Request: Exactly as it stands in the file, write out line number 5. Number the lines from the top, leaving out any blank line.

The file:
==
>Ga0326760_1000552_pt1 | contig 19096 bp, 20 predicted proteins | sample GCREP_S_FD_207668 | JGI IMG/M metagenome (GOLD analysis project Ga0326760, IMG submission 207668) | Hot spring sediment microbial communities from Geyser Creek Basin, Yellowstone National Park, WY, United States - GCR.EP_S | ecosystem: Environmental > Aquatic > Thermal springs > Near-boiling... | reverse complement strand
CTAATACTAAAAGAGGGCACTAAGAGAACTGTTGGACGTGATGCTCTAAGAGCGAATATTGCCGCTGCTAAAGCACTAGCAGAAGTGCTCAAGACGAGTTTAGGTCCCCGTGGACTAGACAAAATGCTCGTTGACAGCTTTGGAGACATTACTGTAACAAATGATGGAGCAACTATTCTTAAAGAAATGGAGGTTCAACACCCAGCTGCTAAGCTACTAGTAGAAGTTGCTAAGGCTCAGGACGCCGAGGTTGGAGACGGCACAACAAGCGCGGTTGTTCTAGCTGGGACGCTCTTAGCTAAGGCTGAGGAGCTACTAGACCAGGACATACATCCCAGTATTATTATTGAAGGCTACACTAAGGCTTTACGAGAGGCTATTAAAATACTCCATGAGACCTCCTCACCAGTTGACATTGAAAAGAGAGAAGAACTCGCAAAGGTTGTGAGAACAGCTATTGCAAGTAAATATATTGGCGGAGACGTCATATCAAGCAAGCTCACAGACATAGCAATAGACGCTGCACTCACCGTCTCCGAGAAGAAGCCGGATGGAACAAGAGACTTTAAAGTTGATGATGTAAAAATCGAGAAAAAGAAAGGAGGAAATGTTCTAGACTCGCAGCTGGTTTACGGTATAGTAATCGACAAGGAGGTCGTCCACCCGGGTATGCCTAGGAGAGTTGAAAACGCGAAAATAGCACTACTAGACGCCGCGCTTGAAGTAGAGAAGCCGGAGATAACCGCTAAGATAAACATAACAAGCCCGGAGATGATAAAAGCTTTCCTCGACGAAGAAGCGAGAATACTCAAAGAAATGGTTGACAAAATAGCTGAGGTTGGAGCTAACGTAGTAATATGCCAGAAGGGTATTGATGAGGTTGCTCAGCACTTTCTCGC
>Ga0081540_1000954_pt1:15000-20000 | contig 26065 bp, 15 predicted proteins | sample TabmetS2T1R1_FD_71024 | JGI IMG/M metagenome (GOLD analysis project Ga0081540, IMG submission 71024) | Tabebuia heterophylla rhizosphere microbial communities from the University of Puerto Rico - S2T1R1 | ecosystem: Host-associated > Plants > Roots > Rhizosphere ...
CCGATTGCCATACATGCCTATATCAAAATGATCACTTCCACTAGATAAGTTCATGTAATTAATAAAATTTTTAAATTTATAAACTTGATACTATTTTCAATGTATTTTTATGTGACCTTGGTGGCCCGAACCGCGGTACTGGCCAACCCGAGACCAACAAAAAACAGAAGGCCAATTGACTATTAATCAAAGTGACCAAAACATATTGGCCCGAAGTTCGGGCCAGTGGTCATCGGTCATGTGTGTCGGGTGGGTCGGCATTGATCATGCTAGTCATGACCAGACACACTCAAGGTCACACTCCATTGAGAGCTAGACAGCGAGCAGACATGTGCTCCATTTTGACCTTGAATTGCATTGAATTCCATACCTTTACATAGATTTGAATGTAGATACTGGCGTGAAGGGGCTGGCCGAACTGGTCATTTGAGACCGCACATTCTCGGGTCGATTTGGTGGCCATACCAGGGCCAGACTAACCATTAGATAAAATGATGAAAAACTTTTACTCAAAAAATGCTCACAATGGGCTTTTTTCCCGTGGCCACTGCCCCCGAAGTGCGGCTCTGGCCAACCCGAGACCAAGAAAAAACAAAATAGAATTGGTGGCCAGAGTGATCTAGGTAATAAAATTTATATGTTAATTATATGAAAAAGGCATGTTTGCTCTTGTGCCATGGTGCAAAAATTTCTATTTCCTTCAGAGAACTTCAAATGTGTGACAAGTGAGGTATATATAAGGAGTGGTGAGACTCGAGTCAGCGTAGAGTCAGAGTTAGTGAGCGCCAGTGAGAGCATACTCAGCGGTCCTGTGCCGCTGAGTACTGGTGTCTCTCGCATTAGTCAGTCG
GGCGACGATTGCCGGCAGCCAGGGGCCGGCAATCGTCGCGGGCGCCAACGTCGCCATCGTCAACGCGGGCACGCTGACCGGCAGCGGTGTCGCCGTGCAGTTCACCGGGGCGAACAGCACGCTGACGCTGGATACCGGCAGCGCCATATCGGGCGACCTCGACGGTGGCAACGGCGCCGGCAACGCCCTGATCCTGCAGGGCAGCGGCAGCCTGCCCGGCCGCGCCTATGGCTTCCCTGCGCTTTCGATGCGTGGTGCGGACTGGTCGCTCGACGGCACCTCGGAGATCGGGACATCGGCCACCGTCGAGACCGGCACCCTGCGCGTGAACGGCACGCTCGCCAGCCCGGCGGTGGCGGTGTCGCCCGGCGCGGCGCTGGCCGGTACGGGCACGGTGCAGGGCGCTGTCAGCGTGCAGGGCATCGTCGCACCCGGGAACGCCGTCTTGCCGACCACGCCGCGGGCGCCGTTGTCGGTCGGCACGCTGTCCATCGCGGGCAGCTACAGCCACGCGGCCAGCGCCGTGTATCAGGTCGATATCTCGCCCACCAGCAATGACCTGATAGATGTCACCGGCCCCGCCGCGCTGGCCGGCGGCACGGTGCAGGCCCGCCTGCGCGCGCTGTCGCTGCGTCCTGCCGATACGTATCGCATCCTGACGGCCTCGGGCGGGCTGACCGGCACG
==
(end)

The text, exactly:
GGCGACGATTGCCGGCAGCCAGGGGCCGGCAATCGTCGCGGGCGCCAACGTCGCCATCGTCAACGCGGGCACGCTGACCGGCAGCGGTGTCGCCGTGCAGTTCACCGGGGCGAACAGCACGCTGACGCTGGATACCGGCAGCGCCATATCGGGCGACCTCGACGGTGGCAACGGCGCCGGCAACGCCCTGATCCTGCAGGGCAGCGGCAGCCTGCCCGGCCGCGCCTATGGCTTCCCTGCGCTTTCGATGCGTGGTGCGGACTGGTCGCTCGACGGCACCTCGGAGATCGGGACATCGGCCACCGTCGAGACCGGCACCCTGCGCGTGAACGGCACGCTCGCCAGCCCGGCGGTGGCGGTGTCGCCCGGCGCGGCGCTGGCCGGTACGGGCACGGTGCAGGGCGCTGTCAGCGTGCAGGGCATCGTCGCACCCGGGAACGCCGTCTTGCCGACCACGCCGCGGGCGCCGTTGTCGGTCGGCACGCTGTCCATCGCGGGCAGCTACAGCCACGCGGCCAGCGCCGTGTATCAGGTCGATATCTCGCCCACCAGCAATGACCTGATAGATGTCACCGGCCCCGCCGCGCTGGCCGGCGGCACGGTGCAGGCCCGCCTGCGCGCGCTGTCGCTGCGTCCTGCCGATACGTATCGCATCCTGACGGCCTCGGGCGGGCTGACCGGCACG